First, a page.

Unlike with a desktop motherboard, a laptop's CPU is usually soldered into place. Even if you're an expert, it'll take a lot of work to remove and attach a new processor.
As an avid gamer, I've upgraded the processor on my gaming PC a bunch of times to boost its performance. A friend of mine recently asked me whether she could do this on her laptop since it was running slow. I told her how laptop CPUs are mounted differently than desktop processors, and that she couldn't really do this.
If you'd like to learn more about this, keep reading. I've run through some additional information on your laptop's processor.
Generally speaking, you can't upgrade your laptop's processor. It usually is soldered onto the motherboard, which means that you'll need a lot of skill and time to remove it.
You might be wondering why you can't just upgrade your CPU with your motherboard. However, this is not that easy. Laptop motherboards are not like desktop ones - they lack uniformity, so finding a replacement chip will be difficult.
If you take a look at the soldering on your processor, you'll see small solder balls underneath it, with solder pads on top. This specific mounting technique is called Ball Grid Array (BGA).
Almost all laptops use BGA, but there's a chance that yours came with the Land Grid Array (most common in Intel desktop CPUs), or Pin Grid Array mounting types. You can swap your laptop CPU out with these two socketed CPU types.
It's easy to figure out whether your laptop is using BGA, PGA, or LGA surface mounting. Simply find your processor name, then do some research on it online. Here's a breakdown:
Apple also solders processors onto the motherboard, if you're wondering about Macbooks. They solder a bunch of parts to it, including the graphics card, RAM, and SSD.
Before I explain how you can upgrade your processor (if you have one that isn't soldered in place), be mindful of the processor you're trying to upgrade to. It might have a high thermal processor power, and emit a lot of heat. This can ultimately cause thermal throttling.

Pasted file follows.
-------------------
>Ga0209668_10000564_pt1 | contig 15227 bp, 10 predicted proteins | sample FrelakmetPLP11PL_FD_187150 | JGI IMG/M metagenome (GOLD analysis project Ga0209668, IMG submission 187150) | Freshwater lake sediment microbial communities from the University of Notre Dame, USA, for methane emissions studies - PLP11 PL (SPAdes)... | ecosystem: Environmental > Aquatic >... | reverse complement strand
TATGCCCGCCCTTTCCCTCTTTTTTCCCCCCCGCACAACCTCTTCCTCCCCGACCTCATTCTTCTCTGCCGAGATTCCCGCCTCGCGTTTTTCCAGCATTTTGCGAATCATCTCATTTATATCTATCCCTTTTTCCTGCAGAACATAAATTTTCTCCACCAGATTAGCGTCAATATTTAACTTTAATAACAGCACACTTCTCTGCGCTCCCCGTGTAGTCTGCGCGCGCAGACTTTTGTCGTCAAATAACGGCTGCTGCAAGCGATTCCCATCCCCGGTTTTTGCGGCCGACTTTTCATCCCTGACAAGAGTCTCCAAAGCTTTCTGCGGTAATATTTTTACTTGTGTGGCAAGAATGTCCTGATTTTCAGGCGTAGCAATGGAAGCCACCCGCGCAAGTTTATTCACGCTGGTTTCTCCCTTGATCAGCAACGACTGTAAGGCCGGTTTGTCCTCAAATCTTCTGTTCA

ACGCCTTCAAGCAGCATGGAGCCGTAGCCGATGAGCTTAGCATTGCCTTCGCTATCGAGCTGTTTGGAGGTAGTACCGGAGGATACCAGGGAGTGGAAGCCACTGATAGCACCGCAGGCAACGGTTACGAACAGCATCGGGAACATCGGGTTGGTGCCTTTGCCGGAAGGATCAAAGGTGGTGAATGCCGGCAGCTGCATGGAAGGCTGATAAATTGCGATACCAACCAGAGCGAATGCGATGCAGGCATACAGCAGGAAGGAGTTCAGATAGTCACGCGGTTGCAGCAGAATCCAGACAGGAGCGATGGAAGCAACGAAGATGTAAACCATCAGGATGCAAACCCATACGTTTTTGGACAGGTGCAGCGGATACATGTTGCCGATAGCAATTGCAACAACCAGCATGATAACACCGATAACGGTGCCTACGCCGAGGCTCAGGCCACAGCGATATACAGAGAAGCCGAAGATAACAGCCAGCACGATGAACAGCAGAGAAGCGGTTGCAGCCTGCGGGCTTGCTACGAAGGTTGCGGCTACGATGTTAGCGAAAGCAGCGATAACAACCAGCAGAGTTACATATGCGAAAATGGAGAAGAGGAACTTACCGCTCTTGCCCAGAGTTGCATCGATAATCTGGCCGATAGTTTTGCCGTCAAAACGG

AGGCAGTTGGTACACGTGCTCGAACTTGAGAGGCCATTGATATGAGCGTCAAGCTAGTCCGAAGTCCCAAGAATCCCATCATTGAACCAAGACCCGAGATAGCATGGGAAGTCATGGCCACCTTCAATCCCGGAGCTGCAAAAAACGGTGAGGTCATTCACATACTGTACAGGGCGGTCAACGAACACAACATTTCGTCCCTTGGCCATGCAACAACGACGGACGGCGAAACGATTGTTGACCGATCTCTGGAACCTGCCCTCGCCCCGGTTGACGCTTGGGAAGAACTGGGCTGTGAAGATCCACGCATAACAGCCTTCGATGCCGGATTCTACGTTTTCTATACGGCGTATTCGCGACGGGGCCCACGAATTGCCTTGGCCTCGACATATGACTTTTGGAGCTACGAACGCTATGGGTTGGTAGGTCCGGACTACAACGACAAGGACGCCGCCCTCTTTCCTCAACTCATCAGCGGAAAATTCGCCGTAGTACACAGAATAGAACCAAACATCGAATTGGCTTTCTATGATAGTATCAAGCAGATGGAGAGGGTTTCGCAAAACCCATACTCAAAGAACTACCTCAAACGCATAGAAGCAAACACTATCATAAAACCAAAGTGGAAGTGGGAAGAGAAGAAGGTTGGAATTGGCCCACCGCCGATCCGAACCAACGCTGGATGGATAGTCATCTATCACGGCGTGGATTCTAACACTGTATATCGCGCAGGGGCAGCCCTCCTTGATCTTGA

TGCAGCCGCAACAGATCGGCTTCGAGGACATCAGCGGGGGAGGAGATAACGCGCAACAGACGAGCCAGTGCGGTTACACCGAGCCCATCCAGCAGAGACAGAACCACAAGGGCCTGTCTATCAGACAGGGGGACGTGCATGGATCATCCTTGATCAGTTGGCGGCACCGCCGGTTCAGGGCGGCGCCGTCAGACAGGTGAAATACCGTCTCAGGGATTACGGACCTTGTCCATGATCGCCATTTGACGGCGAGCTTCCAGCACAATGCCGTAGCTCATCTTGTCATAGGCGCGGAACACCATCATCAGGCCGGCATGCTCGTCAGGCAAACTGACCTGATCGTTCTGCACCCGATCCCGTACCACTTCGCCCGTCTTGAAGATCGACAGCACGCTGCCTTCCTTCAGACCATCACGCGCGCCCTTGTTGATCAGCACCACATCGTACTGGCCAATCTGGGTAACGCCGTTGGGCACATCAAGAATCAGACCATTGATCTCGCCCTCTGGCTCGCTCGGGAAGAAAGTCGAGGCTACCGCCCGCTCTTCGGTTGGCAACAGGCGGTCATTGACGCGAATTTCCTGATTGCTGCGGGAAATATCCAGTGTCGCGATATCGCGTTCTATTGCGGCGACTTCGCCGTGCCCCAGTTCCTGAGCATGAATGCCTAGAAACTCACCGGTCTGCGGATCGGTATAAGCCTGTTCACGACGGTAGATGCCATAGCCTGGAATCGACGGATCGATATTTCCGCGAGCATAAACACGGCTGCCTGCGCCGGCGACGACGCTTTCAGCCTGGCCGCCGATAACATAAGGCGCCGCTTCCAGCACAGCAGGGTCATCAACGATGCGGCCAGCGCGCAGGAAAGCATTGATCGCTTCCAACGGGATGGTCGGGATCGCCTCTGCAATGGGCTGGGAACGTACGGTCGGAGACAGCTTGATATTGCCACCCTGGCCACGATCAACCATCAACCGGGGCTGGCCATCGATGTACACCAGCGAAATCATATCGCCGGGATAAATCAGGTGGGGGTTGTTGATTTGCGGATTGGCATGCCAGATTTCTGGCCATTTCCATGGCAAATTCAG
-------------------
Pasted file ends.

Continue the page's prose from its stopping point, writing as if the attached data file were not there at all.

Why is thermal throttling so bad? It not only causes your CPU power consumption to slow down but can also cause your laptop battery life to die.
In general, the more powerful the CPU, the higher its thermal design power - the Intel Core i5-3210M has a 35 W TDP, while the Intel Core i7-3630QM has a 45 W TDP.
With that out of the way, here's how to do a CPU upgrade:
Check the tutorial at the bottom for more detailed instructions.
There are many reasons why manufacturers solder processors together instead of making them replaceable.
Let's take a look at them.
When a laptop's parts are soldered together, there are fewer components needed to keep them in place. This, in turn, creates more space. So, you will get a slimmer device, which is what most people want these days.
Soldered parts can be assembled with a machine, while replaceable parts have to be fitted into slots manually. This not only makes the mounted components easier to assemble but also more affordable to do.
Replaceable parts are either slotted in or connected using wire. Both can break, so you'll have to worry about an additional point of failure with them.
Apart from changing your laptop's processor, there are a few other ways to improve its performance, like upgrading your RAM and SSD.
Let's talk about them.
Installing more RAM is one of the best ways to make your laptop faster. The RAM acts as its temporary memory and enables apps to store data. So, the more RAM you have installed, the faster the apps will be able to store and retrieve data. This, in turn, can make your operating system snappier.
RAM sticks aren't always soldered into place. You should be able to swap them out whenever you want. However, in case they have been mounted, here's how you can check:
If you see the SODIMM, that means your computer's memory can be swapped out. However, you're not out of the woods yet.
RAM sticks are not backward compatible with each other. If you're not careful, you could end up buying one from the wrong generation, like DDR4 for DDR2. You won't be able to use the one you bought if this is the case. Check out my other guide to learn more.
Once you get your hands on the appropriate RAM, this is how you install it:
Most modern laptops come with SSD drives, but there's a chance that yours doesn't. Even if there is one, you can swap your SSD drive to a larger option. You'll get faster boot times, and an all-around snappier performance.
First, make sure that you get your hands on the right SSD drive. You should be particular about its size and capacity. This detailed guide can help you out.
Once you get a proper drive, here's how to install it:
Most laptops come with their CPU soldered onto their motherboard. So, you can't really upgrade them, since they use the FGA mounting technique.
In the rare instance that your laptop uses any other surface mounting type, you should be able to remove its processor. To check whether this is the case, you'll have to find out what version your laptop's motherboard is and google its socket specifications.
I also looked at whether upgrading your laptop's CPU is a good idea. You might want more processing power. However, the processor upgrade could cause your PC to slow down instead of allowing you to reach higher clock speeds, as the TDP might be too much to handle.